Trick or Treat

I like Halloween.  I don’t know why.  Certainly, there are no happy childhood associations, though one year my mother did get a pumpkin.

Of course, we only got to watch while she did all the carving.  She wasn’t into collaboration.

If we had been of a Jesus-related faith, I’m certain we wouldn’t have got a Christmas tree.  It’s not like there would have been any presents to put under it.

In the unlikely event we did get a tree, well, I’m sure she would’ve decorated it all by herself while we were at Hebrew School or something.

Anyway, we only got a pumpkin that one time because it got smashed.  Maybe that’s just the fate that awaits all but a few lucky pumpkins come All Hallow’s Eve.  Or maybe we would have had better luck if she wasn’t always yelling at the neighborhood kids.

But still, costumes and chocolates, what is there not to like?

So, when the time came that I was both grown up and coupled up, we moved to California, to a beautiful neighborhood in Old Palo Alto, and set up a holiday-friendly home.

That first year, I was really looking forward to the Trick or Treaters.  I had done my research and knew which candy was the most prized.  I bought five times as many pieces as we could possibly need.  And none of that cheap miniature or corn syrup crap.

When evening arrived, we waited and waited, but our doorbell did not ring.  It seemed odd.  Our lights were on.  Our decorations were up.  Maybe they start later out here, I thought, we just need to give it time.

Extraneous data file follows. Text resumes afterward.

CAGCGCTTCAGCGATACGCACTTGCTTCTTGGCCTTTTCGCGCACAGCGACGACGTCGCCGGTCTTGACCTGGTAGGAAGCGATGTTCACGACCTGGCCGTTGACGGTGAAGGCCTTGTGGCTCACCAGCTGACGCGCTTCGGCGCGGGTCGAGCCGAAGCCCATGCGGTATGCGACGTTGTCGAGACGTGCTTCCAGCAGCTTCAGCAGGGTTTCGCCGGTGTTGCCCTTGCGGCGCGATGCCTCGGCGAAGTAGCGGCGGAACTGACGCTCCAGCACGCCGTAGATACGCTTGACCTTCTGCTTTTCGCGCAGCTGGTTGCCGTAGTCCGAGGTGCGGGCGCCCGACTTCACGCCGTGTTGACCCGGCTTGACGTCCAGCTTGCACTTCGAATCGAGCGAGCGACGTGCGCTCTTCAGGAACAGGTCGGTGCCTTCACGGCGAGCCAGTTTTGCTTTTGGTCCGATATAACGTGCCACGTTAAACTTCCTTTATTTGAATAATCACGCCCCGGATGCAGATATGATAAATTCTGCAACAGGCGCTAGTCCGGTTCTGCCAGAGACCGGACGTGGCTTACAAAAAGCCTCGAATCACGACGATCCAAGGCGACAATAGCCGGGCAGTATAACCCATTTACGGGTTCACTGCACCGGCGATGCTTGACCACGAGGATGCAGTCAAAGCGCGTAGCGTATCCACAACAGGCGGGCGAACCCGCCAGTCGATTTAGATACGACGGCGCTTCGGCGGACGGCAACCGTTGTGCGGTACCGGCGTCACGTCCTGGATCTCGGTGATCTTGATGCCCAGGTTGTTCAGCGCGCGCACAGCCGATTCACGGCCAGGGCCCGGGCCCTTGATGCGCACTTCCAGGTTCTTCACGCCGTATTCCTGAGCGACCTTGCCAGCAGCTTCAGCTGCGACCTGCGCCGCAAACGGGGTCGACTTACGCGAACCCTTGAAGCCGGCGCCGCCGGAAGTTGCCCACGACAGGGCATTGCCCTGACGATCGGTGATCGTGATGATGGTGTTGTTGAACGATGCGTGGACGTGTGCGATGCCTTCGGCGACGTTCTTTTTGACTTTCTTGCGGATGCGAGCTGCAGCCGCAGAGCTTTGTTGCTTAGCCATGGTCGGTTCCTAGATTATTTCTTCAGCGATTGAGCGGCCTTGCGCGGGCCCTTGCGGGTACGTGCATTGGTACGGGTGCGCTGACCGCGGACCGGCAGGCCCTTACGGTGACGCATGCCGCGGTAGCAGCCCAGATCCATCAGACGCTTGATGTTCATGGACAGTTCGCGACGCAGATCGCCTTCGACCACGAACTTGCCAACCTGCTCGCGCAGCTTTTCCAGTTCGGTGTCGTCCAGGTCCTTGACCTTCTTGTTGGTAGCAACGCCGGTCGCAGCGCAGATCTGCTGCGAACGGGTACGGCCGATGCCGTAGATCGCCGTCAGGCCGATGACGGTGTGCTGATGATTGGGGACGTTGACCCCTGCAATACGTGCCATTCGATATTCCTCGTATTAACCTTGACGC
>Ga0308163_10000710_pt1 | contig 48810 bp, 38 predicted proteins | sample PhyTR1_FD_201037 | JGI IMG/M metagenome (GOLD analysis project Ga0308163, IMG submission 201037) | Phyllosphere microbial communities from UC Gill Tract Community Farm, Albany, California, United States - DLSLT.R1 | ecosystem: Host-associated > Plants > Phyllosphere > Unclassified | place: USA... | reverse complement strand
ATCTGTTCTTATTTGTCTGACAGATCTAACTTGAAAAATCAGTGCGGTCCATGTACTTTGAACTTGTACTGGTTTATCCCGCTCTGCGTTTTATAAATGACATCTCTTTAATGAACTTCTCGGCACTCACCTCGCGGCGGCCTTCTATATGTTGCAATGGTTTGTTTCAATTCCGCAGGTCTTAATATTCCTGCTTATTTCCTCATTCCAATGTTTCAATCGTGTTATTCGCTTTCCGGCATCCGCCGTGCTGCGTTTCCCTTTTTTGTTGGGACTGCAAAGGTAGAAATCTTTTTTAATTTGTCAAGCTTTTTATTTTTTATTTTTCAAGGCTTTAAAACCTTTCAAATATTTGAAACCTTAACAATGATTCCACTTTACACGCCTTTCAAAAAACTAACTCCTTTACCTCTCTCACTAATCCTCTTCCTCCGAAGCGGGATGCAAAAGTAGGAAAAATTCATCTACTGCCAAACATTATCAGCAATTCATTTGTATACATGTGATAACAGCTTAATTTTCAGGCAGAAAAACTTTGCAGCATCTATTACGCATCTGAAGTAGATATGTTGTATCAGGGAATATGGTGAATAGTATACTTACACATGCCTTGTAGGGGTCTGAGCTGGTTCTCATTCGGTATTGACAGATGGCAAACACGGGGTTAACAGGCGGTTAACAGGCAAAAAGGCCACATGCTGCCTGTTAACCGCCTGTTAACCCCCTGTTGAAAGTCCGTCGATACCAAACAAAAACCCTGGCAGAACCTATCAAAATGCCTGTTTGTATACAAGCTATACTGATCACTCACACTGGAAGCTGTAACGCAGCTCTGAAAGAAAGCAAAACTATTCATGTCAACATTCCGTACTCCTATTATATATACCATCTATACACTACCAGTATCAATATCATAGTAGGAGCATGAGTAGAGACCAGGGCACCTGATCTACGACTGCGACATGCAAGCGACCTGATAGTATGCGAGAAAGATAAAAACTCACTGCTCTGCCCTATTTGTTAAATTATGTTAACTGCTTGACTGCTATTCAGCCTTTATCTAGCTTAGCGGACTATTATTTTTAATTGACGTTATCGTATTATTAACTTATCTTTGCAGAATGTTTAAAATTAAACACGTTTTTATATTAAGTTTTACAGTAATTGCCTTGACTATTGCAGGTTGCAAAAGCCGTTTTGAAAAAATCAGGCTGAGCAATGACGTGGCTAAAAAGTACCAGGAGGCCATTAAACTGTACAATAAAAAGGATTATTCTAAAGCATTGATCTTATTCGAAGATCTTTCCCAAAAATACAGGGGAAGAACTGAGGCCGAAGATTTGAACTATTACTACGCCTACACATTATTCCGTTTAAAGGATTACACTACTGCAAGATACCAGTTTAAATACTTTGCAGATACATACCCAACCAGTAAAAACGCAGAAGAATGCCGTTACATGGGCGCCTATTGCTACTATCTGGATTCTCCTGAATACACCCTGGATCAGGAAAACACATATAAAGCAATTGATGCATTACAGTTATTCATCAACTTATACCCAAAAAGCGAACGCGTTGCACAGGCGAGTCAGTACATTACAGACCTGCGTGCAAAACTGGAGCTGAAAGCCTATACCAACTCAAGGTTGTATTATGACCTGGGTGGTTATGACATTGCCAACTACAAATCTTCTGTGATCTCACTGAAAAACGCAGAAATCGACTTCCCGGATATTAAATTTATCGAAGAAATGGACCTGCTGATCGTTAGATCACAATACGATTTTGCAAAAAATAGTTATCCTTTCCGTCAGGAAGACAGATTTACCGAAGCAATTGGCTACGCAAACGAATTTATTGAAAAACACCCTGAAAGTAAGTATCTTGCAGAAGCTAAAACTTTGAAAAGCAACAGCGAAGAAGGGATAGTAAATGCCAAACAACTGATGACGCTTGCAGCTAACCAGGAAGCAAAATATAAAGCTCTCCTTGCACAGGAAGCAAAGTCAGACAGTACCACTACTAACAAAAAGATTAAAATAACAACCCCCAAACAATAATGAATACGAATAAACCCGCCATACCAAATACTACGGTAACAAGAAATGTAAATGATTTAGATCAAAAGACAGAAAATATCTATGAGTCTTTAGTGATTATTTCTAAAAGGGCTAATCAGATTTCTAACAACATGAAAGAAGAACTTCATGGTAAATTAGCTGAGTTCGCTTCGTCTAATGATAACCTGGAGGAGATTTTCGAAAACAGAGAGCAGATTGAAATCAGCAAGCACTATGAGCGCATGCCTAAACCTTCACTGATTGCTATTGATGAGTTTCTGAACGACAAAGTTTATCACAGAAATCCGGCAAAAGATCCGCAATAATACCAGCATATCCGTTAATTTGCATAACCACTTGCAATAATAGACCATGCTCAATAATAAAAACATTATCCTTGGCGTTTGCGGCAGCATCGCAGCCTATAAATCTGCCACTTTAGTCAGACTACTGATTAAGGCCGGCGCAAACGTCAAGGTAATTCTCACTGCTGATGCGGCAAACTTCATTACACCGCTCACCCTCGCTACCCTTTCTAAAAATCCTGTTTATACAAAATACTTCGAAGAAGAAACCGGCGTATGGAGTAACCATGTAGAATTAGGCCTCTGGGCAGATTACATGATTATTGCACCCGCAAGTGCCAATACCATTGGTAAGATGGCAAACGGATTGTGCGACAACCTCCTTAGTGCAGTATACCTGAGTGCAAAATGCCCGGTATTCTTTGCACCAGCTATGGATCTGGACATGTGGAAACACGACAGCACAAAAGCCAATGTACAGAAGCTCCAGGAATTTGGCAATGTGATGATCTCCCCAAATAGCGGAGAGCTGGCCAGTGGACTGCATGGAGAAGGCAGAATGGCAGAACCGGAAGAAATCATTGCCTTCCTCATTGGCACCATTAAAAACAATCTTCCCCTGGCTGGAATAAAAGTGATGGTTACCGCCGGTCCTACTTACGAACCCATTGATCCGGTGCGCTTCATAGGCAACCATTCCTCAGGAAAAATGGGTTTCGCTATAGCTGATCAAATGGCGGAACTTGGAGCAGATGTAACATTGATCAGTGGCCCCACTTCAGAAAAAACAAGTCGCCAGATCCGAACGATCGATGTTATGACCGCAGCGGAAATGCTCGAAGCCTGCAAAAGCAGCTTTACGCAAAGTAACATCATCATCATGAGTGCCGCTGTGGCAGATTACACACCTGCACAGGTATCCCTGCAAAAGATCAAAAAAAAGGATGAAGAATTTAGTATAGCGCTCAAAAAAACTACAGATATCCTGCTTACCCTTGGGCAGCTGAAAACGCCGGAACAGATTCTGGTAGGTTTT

The time did pass, but our house remained unhaunted.  We tested the doorbell and resumed our watch.  We heard children running and laughing in the street.  Were these the sounds of mere spirits and not flesh and blood boys and girls?

We went outside to investigate.  No, these princesses and pirates were real live kids.  But they were skipping past our address and flocking to the surrounding abodes.

See, ours was a very posh precinct, the neighbors included Steve Jobs and Steve Young as well as other Steves less note-worthy but equally net-worthy.  Though darling, our place stood out, in a Section 8 kind of way.  In truth, many of the nearby garages dwarfed our modest home.

This was prejudice in its purest form.  The treats from our cozy cottage were just as good as the sweets from the stately mansions.  Even better!

Books!  Covers!  What are they teaching in the schools?  People, please!

© 2015 Jaclyn Schrier. All rights reserved.

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